A lifting device having leg support structures in the form of telescoping leg assemblies capable of extension and divergence is stable and may provide a safe and effective means of lifting patients. An example of such a lifting device is provided in U.S. Pat. No. 6,026,523, incorporated herein by reference in its entirety. This lifting device meets the particular problems commonly found in hospitals and convalescent homes, wherein short term lifting capabilities are necessary. Unique to this lifting device is the ability to lift up to seven hundred pounds, yet retract in size for purposes of transporting and storage. In operation, the support legs provide about a seventy eight inch stance when fully extended. In a retracted position, the support legs telescope together, leaving a frame footprint of approximately fifty two inches. The lifting device includes a miniature crane having a rotatable column with a lifting arm that can be raised and lowered at the upper end. The column is rotatably coupled to the portable base frame, and is operably attached to an electric motor driven linear actuator that enables independent and reversible rotation of the column, in order to facilitate placement of the end of the lifting arm above the patient's bed, or the like, in order to permit eventual transport of the patient away from the bed, or the like, such as by, for example, a chair, gurney, or wheelchair. An additional electric motor driven linear actuator may make raising and lowering of the lifting arm effortless.
The support legs may be further extended outwardly from the frame once the apparatus is positioned at the bedside. This feature allows for ease of movement to various sites, but allows for greater stability during use. Additionally, the support legs, which are normally parallel with respect to each other, are pivotally attached to the base frame and operatively associated with an additional electrically driven linear actuator. Operation of this actuator enables angular displacement of the leg assemblies, so as to cause divergence or convergence thereof. This feature provides a safe and efficient means to ensure the stability of the entire apparatus during a lifting procedure. Additionally, since the extension and divergence of the support legs is carried out beneath the bed, access to the bed and the patient is not hampered in any way.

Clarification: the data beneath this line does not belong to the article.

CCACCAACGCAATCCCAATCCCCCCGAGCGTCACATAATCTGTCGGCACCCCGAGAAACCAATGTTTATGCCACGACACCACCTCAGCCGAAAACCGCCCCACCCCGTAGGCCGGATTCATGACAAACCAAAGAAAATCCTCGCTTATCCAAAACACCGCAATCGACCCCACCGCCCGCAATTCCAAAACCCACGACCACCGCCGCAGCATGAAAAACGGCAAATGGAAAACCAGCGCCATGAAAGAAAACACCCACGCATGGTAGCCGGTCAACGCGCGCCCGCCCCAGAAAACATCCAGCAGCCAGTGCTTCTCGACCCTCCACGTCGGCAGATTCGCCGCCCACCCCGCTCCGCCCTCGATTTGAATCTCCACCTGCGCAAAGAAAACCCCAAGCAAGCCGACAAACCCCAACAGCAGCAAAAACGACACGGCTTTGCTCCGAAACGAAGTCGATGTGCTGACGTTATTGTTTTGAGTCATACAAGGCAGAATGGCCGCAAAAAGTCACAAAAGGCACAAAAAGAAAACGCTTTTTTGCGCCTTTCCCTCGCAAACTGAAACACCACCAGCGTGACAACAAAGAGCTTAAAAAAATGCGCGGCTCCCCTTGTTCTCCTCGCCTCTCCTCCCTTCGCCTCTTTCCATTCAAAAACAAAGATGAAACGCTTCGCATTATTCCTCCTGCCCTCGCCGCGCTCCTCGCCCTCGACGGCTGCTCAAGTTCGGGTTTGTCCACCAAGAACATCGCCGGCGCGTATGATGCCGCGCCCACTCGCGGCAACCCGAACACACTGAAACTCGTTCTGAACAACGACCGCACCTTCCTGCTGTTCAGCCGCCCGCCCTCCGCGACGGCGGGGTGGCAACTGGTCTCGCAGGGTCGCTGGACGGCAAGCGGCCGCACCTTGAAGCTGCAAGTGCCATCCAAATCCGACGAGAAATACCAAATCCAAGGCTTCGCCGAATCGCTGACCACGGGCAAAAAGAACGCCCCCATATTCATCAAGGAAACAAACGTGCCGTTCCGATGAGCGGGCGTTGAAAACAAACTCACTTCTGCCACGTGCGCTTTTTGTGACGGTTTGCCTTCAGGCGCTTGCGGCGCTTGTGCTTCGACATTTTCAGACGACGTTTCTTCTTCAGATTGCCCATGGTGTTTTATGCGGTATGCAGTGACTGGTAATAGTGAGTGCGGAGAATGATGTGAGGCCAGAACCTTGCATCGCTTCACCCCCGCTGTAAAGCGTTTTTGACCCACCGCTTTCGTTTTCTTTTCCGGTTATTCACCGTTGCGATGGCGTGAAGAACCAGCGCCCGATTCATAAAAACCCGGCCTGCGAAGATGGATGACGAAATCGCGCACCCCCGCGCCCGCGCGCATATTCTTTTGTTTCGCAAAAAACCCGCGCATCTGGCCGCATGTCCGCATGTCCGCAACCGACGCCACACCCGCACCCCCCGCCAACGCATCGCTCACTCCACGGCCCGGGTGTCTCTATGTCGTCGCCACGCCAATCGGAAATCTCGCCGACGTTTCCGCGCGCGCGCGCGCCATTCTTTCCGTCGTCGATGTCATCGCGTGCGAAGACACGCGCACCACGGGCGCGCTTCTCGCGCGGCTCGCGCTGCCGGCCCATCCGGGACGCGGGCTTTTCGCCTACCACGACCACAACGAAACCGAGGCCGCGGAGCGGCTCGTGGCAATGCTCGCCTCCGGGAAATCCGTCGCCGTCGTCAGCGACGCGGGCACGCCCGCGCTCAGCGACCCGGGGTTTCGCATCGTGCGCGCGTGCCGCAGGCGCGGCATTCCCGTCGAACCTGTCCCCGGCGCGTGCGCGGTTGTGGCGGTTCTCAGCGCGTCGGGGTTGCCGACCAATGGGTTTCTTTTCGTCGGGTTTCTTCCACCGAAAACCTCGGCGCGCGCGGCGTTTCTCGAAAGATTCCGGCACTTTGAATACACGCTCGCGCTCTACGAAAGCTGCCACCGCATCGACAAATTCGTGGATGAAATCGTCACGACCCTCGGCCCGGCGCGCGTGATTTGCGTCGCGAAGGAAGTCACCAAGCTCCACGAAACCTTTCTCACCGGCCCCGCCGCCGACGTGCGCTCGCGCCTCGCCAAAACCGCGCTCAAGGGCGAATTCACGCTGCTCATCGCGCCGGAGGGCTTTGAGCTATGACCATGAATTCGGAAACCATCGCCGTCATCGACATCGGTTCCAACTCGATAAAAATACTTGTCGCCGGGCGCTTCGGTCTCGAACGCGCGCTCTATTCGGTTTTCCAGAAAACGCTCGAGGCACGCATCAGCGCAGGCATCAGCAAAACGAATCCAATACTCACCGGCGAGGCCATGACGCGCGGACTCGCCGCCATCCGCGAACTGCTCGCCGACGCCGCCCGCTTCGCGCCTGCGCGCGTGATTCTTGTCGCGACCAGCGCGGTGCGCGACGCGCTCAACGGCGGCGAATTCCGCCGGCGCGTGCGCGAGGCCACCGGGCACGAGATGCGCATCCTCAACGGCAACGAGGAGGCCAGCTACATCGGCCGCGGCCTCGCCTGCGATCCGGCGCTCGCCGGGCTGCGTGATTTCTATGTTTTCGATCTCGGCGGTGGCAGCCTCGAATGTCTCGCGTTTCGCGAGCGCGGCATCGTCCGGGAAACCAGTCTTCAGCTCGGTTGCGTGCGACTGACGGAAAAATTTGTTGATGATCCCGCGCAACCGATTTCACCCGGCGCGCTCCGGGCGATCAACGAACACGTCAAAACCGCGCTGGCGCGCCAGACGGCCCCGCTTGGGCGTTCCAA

Once the apparatus is in position, the unit can be easily secured by locking the frame mounted wheels. In an embodiment, the apparatus uses four wheels, two of which are lockable caster wheels similar to those found on stretchers, positioned at the rear of the support base. Two additional casters are affixed to the lower portion of the support legs at their outermost or distal end.
With the support legs in an extended and divergent position, an operator can maneuver a stretcher supporter attached to the lifting arm over a patient's location, wherein a set of hooks on the stretcher supporter may be available for attaching to a stretcher. The stretcher may be placed beneath the patient so as to facilitate support during transfer. The column is further able to rotate about its axis on the order of about +/−30 degrees from a starting position, e.g. perpendicular to the rear edge of the support base, in either a clockwise or counterclockwise direction. Angular rotation of the column is performed by use of an electric motor coupled to a linear actuator.